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American Dictionary of the English Language

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Defeat


DEFEAT, noun

1. Overthrow; loss of battle; the check, rout, or destruction of an army by the victory of an enemy.

2. Successful resistance; as the defeat of an attack.

3. Frustration; a rendering null and void; as the defeat of a title.

4. Frustration; prevention of success; as the defeat of a plan or design.

DEFEAT, verb transitive

1. To overcome or vanquish, as an army; to check, disperse or ruin by victory; to overthrow; applies to an army, or a division of troops; to a fleet, or to a commander.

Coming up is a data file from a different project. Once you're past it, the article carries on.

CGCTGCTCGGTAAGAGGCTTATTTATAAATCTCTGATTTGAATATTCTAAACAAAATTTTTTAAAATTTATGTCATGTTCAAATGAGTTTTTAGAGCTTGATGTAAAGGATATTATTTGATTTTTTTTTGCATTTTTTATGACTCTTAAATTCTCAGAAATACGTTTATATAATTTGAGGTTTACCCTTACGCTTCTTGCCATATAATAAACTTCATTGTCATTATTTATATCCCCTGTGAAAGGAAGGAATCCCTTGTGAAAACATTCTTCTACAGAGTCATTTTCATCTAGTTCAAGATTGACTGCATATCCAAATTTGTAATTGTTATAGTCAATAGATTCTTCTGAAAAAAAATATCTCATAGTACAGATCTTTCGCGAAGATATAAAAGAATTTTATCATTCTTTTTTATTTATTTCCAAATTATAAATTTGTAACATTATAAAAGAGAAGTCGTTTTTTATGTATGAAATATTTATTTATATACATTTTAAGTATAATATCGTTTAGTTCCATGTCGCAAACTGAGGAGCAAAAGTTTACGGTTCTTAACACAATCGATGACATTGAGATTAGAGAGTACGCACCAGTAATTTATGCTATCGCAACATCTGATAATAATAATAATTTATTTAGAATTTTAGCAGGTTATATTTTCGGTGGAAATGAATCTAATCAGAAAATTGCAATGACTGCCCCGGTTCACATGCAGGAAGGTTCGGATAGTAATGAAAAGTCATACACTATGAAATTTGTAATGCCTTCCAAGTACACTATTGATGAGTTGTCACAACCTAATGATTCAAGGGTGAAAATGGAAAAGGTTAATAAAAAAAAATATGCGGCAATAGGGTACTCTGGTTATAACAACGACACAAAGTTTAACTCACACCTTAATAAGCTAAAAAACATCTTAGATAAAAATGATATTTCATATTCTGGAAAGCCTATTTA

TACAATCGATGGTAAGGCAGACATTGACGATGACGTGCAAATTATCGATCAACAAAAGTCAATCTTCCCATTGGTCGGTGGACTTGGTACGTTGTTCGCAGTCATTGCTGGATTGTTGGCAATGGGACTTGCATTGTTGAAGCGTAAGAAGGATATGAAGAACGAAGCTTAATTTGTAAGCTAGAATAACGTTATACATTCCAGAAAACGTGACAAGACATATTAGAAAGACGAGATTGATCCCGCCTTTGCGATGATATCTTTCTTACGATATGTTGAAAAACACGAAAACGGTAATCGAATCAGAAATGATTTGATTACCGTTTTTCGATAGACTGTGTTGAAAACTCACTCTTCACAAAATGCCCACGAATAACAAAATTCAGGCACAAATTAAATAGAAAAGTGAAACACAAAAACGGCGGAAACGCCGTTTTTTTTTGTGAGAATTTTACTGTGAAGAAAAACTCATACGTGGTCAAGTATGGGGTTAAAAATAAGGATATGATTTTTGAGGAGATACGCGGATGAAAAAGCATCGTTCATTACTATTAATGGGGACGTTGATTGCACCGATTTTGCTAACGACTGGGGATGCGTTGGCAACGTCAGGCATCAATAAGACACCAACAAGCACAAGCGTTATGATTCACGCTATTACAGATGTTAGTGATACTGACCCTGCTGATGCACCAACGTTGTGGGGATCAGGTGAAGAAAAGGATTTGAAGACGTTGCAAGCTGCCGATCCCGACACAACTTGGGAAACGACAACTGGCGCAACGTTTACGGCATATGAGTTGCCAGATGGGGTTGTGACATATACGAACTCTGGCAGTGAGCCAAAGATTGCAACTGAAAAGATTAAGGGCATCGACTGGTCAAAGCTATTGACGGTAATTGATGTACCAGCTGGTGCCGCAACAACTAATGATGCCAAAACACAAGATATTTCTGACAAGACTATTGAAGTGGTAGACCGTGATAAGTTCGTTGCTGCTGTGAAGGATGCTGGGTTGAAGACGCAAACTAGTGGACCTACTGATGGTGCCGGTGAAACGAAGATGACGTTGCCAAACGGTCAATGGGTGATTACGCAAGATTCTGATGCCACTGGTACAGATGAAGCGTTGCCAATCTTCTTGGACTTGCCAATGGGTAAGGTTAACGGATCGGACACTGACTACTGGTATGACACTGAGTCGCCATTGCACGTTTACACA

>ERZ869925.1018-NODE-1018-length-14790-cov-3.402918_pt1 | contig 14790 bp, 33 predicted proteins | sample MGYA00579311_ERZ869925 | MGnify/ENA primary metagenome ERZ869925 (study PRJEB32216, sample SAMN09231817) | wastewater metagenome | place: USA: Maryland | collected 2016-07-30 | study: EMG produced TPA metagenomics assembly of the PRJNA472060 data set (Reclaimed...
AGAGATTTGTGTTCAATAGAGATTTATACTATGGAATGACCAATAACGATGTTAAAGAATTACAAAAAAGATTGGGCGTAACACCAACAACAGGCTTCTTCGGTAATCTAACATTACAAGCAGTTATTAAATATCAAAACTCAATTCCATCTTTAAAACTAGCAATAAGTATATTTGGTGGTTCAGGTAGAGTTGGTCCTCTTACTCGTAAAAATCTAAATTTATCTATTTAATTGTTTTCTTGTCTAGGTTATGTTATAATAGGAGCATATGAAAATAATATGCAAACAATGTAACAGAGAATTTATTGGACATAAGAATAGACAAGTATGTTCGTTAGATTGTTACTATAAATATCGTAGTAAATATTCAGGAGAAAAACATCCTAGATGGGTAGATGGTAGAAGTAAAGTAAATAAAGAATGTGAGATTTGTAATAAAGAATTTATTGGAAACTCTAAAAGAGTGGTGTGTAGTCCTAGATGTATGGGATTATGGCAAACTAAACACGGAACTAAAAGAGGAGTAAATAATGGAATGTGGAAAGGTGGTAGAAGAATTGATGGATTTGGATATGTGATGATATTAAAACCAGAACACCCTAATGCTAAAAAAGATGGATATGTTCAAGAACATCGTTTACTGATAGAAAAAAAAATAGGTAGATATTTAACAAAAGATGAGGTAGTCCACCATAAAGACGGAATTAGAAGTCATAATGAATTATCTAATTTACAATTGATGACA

The English army defeated the French on the plains of Abraham. Gen. Wolf defeated Montcalm. The French defeated the Austrians at Marengo.

2. To frustrate; to prevent the success of; to disappoint.

Then mayest thou for me defeat the counsel of Ahithophel. 2 Sam. Xv. And xvii.

We say, our dearest hopes are often defeated.

3. To render null and void; as, to defeat a title or an estate.

4. To resist with success; as, to defeat an attempt or assault.